Here's a cool article available as a PDF online that anyone can access. Published in 1982, it's called "An Attempt to Estimate the True Rate of Maternal Mortality, Sixteenth to Eighteenth Centuries." (Found via this article, which contains a fascinating account of childbirth in ancient Rome!) I will spend the rest of this section discussing that paper.
The article notes first that, of course, the evidence is flawed and incomplete; any estimate of maternal mortality from the 16th to 18th centuries cannot be any better than a very rough, error-riddled estimate. That said, here's what they found. In one parish in England, church registers counted 23.5 maternal deaths per thousand baptisms (so, per thousand births, assuming each birth results in a baptism). The London Bills of Mortality count an average of 15.9 maternal deaths per thousand baptisms from 1666 to 1758, not counting plague years. That's a maternal mortality rate comparable to that in modern Afghanistan. The paper notes that these are "certainly underestimates." For example, deaths from ectopic pregnancies or early miscarriage complications might not have been counted if they couldn't be recognized.
Continuing on, death rates in the mid-1800s were apparently lower, on the order of 5 maternal deaths per 1000 live births. That's a bit higher than Bangladesh's rates today. Odds of the mother dying were much higher when the baby was stillborn, ranging from 57 to 137 maternal deaths per 1000 stillbirths. That's as many as 13% of women dying while giving birth to a still baby. Sort of an intuitive result: unknown pregnancy complications, on which we can only speculate, mean a much higher chance of both maternal and fetal death.
Overall, the paper estimates about 25 deaths per 1000 live births from the 16th to 18th centuries. That's a 2.5% chance of death per birth, or 2500 in 100,000 live births. That's quite a bit higher than the rate in Afghanistan today, which is 1800 maternal days per 100,000 births.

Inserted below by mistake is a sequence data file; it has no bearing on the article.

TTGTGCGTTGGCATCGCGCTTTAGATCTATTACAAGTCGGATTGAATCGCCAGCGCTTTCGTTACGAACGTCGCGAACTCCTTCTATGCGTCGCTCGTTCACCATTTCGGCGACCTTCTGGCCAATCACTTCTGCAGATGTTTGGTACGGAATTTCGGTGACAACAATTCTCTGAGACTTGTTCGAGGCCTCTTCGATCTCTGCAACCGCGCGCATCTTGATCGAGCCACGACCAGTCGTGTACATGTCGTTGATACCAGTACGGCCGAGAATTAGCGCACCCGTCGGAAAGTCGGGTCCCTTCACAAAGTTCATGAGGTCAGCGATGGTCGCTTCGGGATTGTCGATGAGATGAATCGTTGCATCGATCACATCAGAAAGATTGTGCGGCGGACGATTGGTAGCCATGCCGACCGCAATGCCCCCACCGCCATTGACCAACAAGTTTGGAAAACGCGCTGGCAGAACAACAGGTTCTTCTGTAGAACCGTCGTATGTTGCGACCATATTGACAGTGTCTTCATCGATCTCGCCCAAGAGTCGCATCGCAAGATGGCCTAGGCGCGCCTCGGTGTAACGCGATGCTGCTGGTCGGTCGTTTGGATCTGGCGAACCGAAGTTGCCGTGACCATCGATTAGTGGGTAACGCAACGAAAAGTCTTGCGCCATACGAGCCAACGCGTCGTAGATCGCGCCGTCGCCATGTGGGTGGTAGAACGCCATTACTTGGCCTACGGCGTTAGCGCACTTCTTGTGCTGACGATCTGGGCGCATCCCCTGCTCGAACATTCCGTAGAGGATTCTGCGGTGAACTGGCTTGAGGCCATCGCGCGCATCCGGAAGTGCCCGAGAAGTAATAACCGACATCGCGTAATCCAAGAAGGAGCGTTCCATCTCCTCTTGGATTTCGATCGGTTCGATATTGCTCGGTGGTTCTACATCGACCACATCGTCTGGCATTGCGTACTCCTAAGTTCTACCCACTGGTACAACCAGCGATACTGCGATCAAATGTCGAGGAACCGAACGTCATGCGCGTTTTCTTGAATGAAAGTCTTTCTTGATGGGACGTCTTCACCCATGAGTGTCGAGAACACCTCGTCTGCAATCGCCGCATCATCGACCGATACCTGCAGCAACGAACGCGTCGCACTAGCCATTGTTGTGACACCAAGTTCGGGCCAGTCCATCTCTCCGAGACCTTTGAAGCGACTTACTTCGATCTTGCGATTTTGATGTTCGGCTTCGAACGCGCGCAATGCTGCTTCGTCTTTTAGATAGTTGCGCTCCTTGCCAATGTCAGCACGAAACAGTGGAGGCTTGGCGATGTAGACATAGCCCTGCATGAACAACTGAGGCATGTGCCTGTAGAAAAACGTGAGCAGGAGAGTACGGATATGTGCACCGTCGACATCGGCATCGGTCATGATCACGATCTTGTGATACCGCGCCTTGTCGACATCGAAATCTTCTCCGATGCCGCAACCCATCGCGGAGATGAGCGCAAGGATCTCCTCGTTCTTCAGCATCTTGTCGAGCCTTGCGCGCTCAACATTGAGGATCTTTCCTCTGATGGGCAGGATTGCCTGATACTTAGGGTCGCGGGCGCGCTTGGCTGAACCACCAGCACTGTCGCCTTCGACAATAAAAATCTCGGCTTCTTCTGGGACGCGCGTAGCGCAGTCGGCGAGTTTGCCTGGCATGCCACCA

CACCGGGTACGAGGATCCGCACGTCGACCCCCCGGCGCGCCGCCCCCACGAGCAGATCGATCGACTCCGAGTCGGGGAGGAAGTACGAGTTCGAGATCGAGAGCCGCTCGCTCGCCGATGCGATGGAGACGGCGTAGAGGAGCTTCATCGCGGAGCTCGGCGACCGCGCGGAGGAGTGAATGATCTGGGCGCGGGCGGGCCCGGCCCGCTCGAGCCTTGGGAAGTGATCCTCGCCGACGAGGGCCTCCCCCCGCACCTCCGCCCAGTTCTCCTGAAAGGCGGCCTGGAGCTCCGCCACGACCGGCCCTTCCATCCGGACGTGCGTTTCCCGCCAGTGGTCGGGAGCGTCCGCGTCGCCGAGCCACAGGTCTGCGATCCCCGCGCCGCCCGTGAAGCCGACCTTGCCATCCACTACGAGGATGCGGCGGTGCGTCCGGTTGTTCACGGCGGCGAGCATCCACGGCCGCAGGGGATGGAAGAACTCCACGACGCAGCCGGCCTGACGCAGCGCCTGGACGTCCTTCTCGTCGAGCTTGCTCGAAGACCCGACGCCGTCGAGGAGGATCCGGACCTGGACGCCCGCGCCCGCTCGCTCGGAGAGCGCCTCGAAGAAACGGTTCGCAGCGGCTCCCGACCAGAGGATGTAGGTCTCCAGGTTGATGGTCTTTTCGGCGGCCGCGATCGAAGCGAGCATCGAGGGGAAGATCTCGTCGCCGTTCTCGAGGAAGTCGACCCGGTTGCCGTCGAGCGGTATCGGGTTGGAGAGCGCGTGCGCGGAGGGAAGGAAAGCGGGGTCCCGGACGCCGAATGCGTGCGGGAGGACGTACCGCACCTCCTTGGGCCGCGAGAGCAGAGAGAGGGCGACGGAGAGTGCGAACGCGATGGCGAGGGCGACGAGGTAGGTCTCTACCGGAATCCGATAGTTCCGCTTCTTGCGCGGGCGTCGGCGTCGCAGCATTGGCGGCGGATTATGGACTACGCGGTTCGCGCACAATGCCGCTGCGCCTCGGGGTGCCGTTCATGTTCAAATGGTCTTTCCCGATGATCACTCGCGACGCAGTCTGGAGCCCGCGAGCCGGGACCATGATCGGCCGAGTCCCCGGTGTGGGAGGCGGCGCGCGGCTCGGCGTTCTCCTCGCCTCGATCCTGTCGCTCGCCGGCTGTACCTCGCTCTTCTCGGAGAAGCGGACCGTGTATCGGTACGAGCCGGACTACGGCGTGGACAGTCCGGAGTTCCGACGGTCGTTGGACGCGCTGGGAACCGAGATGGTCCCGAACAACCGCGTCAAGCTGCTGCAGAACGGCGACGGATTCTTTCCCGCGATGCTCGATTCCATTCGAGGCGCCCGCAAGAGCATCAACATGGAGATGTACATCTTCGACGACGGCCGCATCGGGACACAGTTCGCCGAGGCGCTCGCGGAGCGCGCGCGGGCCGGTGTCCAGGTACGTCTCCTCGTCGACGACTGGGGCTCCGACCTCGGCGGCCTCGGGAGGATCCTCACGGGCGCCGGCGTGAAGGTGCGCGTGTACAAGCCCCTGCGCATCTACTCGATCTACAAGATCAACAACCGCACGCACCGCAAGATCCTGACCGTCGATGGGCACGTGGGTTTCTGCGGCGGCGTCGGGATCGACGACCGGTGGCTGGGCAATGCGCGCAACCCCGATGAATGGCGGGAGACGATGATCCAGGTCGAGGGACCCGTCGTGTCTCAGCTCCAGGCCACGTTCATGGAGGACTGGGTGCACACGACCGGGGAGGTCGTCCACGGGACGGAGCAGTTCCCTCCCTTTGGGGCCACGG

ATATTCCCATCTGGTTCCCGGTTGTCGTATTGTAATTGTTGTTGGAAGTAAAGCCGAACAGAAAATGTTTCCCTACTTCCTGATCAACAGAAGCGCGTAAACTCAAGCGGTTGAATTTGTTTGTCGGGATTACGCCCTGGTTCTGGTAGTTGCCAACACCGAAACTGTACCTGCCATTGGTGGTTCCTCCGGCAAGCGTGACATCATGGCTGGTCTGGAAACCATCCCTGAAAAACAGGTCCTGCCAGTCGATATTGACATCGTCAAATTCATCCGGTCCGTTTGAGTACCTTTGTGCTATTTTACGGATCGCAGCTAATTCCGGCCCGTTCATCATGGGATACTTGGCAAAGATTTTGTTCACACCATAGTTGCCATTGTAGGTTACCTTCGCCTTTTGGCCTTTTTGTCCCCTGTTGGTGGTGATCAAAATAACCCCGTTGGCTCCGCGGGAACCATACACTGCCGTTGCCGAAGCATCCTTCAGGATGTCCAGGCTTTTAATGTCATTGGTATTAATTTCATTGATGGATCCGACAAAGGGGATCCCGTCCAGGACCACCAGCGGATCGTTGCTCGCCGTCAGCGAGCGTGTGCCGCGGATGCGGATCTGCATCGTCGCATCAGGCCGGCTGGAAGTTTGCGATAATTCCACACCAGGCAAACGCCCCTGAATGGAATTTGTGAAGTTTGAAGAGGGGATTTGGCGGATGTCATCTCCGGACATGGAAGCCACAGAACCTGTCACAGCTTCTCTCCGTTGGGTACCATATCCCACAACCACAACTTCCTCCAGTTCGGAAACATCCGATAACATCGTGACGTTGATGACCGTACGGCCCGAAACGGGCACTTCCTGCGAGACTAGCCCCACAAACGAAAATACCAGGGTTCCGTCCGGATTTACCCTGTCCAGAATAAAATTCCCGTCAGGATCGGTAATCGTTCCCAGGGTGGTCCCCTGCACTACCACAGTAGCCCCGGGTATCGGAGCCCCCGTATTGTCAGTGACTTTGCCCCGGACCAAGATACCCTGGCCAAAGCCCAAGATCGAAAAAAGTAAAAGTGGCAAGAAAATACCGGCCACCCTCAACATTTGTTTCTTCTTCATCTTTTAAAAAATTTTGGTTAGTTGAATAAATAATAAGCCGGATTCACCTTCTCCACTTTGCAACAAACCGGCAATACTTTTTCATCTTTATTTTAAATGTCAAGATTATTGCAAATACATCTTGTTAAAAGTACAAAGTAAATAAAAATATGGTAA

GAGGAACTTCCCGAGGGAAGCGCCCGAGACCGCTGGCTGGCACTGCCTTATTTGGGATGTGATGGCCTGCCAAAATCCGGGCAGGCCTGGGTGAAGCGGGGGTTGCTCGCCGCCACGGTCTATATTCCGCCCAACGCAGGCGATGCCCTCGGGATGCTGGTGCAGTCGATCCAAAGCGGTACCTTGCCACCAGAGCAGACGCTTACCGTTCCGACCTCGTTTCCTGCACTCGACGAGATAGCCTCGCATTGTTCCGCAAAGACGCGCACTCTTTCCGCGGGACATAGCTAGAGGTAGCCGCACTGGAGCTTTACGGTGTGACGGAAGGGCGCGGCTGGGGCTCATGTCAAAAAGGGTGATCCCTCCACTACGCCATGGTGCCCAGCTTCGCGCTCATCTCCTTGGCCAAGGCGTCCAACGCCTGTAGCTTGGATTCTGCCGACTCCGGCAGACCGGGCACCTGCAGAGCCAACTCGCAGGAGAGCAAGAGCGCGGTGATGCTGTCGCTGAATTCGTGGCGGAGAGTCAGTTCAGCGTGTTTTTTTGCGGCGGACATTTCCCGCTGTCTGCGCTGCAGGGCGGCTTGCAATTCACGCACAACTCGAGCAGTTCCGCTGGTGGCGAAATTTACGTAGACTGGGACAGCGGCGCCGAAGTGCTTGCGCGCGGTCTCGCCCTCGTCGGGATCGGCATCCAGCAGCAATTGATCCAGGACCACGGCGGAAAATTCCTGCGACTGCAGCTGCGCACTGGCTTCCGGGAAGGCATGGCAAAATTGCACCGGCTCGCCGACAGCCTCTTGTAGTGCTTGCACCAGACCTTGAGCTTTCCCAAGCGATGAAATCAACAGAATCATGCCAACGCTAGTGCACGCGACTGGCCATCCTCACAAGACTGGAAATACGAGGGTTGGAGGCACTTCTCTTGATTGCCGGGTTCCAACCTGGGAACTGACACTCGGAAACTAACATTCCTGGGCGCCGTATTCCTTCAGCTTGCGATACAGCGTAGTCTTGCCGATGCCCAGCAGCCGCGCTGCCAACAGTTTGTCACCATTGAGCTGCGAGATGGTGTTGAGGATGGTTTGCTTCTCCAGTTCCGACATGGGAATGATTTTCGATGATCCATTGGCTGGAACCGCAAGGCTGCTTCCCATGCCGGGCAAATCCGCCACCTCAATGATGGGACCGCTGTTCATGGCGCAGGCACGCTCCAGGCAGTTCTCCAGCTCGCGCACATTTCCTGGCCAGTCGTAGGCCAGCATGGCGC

As far as causes of death: a male midwife who lived 1596-1768 described postpartum hemorrhage as one of the leading causes of death in his patients. He also noted that women who delivered on their own had infections less often. Infection was nonetheless a great danger. The paper notes that "even in normal cases, the vagina was repeatedly smeared with materials such as butter, goose grease, capon's or hen's fat, or whole egg. Operative procedures almost inevitably meant infection." Not so hygienic, back in the day.
Now, this was just one paper, so take it with a grain of salt. However, from it, we can glean that pre-modern childbirth was more dangerous than it is in the most dangerous-to-birth-in countries today. Some evidence from New England suggests an average maternal mortality rate of 2.5%. That is, for every 1000 births, there would be 25 women who died. In countries with the maternal mortality closest to that, 1 in 6 childbearing woman will die from complications of childbearing; we can expect that the rate was similar in pre-modern times.
What's my take home message here?
- Birth in the past was very dangerous.
- In developed countries, birth is very safe: we're generally healthy and well-nourished, making complications less likely. When complications arise, we can generally treat them quickly, effectively, and safely.
- In many countries of the world, birth today is nearly as dangerous as it was hundreds of years ago. In far more countries, maternal mortality rates are 10 to 15 times as high as the rate that appalls us here in the States. We are right to care about having a rising mortality rate in the U.S., but it is also right to care about the staggering maternal mortality in the countries we don't think about very often.